• Published 02/16/12

Comments (17)

  1. bemymonkey

    Interesting article – what’s the advantage of sharpening only in the lightness channel, as opposed to just using smart sharpen in regular old RGB mode?

  2. webdev

    Not everyone has / uses / wants PhotoShop, so why not mention a free alternative which imho even gives better results? SmillaEnlarger is a tool specialized for exactly this job. Just load your image, apply a preset or (which can give even better output) create your own – done. You should really give it a try (look for SmillaEnlarger on SourceForge).

  3. Harry

    I believe most if not all these tricks can be achieved in The Gimp (though usually this is mentioned, I agree).

  4. Michael

    Extremely handy! Thanks!

    Probably gimp will have these same or very similar settings and features, yesno? That’s a free alternative that does much of what Photoshop does, for those who don’t like the Photoshop cost as part of the equation.

  5. Eric Z Goodnight

    GIMP has a smart sharpen, but I don’t think it supports Lab color, which is why I didn’t mention it in the article. You can use plugins to get bicubic smoother style upsizing, but I’ve not done it, so I can’t personally verify it.

  6. minnetonka

    Would like to be sure I understand at what point you determined how large your first image example turned out: in the image size box it shows the original “paltry” 105 pixels wide and how to set the resample setting to Bicubic Smoother and proceeds with information about each of the next steps. The last paragraph says, “… enlarged nearly 2000% …” Was the enlargement size entered in the first image size box? The text smoothing example appears to show the enlargement from 100 pixels to 1,000 pixels.

    This is a wonderful article. It’s frustrating to get family photos sent via email only to find out they’re pathetic thumbnail size not even capable of having a 4×6″ print. I might ask someone to send the original, but they think the thumbnail is the original . . . so then you’re completely on your own if the photo is important enough.

  7. DeadlyDad

    Actually, the best way is to use one of these.

  8. Eric Z Goodnight

    @Minnetonka: Original image was 150px, enlarged to 3000 px.

  9. Jack Byard

    The article, 3 Simple Ways to Improve Low Resolution Images (and Typography). Is there any way I can save this article, I tried but was not successful, or print out the article.

  10. LadyFitzgerald

    @ Jack Byard. There are several ways you can save the article, depending on what software you have. One way is to highlight the entire article, then copy and paste it into a Word processing program, such as MS Word or the word processor in Open Office. That option will let you play around with the formatting if you are familiar with how to do so (I usually do it this way so I can clean up the formatting and save space on screen, then convert it to a PDF for stability). Another way, if you have a virtual printer installed on your computer, is to to hit the print button at the end of the article, choose the virtual printer, then “print” the article to PDF. I have full blown Adobe Acrobat on my computer that I use for that but there are freebies that will work just about as well for this purpose, such as CutePDF or PDF Creator.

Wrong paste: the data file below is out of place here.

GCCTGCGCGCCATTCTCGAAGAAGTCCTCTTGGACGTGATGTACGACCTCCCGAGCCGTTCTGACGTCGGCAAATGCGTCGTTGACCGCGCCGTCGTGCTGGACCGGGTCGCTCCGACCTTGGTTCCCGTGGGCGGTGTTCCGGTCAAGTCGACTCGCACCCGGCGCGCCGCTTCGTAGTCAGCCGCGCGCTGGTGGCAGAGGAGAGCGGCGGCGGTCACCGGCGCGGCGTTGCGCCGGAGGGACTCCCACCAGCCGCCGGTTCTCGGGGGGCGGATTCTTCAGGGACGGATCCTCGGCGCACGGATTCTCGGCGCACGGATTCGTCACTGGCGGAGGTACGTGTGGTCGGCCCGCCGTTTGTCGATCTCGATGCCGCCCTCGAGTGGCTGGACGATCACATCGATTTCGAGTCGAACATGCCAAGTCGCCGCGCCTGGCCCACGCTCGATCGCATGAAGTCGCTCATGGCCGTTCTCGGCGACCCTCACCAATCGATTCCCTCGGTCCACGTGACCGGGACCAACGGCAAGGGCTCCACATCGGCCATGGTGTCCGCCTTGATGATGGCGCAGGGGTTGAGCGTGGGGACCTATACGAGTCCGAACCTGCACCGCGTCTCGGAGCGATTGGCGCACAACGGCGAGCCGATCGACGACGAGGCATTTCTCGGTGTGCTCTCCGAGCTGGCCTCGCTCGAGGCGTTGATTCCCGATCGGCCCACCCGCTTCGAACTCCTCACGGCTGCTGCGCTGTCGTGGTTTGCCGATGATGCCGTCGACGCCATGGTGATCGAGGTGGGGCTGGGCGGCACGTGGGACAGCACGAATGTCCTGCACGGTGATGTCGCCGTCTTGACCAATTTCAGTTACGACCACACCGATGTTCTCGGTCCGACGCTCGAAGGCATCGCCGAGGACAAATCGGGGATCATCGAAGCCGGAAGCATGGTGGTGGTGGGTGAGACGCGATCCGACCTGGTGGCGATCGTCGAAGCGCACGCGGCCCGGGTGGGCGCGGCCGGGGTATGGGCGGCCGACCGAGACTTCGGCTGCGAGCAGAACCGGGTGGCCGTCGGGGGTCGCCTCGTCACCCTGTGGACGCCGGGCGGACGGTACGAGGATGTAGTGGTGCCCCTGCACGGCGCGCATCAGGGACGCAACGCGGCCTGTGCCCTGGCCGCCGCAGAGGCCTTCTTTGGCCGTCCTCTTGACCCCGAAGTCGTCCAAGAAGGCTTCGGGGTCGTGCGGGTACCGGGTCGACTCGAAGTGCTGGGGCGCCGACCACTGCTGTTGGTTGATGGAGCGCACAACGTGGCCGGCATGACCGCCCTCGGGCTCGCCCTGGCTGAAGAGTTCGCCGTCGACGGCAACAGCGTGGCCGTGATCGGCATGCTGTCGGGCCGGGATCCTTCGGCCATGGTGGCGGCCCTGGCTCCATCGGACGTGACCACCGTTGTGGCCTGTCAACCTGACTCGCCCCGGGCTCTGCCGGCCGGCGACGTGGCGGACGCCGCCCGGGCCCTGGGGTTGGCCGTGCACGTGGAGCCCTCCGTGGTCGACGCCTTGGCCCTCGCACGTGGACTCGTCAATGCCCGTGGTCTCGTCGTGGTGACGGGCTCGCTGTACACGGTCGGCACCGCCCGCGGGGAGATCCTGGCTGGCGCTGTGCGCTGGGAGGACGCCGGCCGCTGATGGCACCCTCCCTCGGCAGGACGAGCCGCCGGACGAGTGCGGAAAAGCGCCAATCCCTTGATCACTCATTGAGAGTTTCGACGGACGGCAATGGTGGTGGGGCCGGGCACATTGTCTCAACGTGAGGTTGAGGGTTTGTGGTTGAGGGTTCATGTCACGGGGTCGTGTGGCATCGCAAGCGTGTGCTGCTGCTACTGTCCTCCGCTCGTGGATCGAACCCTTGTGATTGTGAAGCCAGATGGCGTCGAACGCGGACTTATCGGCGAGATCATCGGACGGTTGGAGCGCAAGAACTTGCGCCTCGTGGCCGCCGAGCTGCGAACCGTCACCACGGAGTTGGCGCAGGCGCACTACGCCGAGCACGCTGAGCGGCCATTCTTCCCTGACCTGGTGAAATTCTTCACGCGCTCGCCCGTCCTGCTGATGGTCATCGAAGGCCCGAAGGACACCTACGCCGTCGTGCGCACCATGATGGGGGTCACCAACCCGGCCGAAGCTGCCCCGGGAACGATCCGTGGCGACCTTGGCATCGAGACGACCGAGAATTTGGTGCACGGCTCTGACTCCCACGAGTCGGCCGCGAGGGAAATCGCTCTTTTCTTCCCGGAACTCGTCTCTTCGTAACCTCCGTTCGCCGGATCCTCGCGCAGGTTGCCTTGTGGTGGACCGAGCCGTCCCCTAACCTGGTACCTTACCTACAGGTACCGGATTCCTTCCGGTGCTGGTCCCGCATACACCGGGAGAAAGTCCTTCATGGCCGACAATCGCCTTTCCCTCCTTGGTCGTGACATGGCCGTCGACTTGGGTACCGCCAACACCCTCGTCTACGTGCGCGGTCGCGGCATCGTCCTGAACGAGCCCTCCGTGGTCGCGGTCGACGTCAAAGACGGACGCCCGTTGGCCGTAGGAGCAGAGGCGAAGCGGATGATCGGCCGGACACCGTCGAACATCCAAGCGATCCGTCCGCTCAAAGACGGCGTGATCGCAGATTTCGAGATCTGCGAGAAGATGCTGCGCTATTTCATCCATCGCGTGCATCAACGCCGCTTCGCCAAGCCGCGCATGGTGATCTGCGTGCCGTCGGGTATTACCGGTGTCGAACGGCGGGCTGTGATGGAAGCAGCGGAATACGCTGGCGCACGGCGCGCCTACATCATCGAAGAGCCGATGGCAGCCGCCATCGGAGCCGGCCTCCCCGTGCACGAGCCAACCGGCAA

I just successfully made a PDF using the Print button and Adobe so the print output of the article is working. If you decide to clean up the article in a word processor, be sure to leave in the credits for the author. Also, get permission from the author before sharing the saved article with anyone. I’m assuming the fact that provision was made to print the article gives us permission to save the article but for our own personal use only.

  11. asosking
  12. d

    ha, love to the nod to the mention of how it’s impossible to enhance small images. I’ve discarded many an image due to it’s smallness.

  13. Killywiz

    if you have Microsoft’s ‘one note’ part of office you could use the “Print to one note” option. Easy!!!

  14. GIMP ROCKS

    “Eric Z Goodnight

    GIMP has a smart sharpen, but I don’t think it supports Lab color, which is why I didn’t mention it in the article. You can use plugins to get bicubic smoother style upsizing, but I’ve not done it, so I can’t personally verify it.”
    We’re in 2012 ! GIMP implements LAB since many years now !
    http://docs.gimp.org/2.6/en/plug-in-decompose-registered.html
    True there is no Bicubic smoother natively but it just makes the method change.
    I can’t wait for GIMP 2.8 to be out ! =D
    Anyway nice guide. I don’t care if is deals about PS or GIMP or some other software. When you understand the steps you can just adapt it to any other software. ;)

  15. Michael Kemp

    Zoner editor 10 is pretty good, it’s not free (although i got it free courtesy of http://www.giveawayoftheday.com), but it’s relatively cheap compared to other photo editing suites (or on par depending on where you look), so give it a shot. I can also recommens SnagIt 10, but I haven’t seen it free yet (hint,hint giveaway of the day).

  16. Jack Byard

    Many thanks for your help, a new computer and operating system plus advancing years, not the best combination

  17. Haroon Zaz

    Thanks a ton for such useful information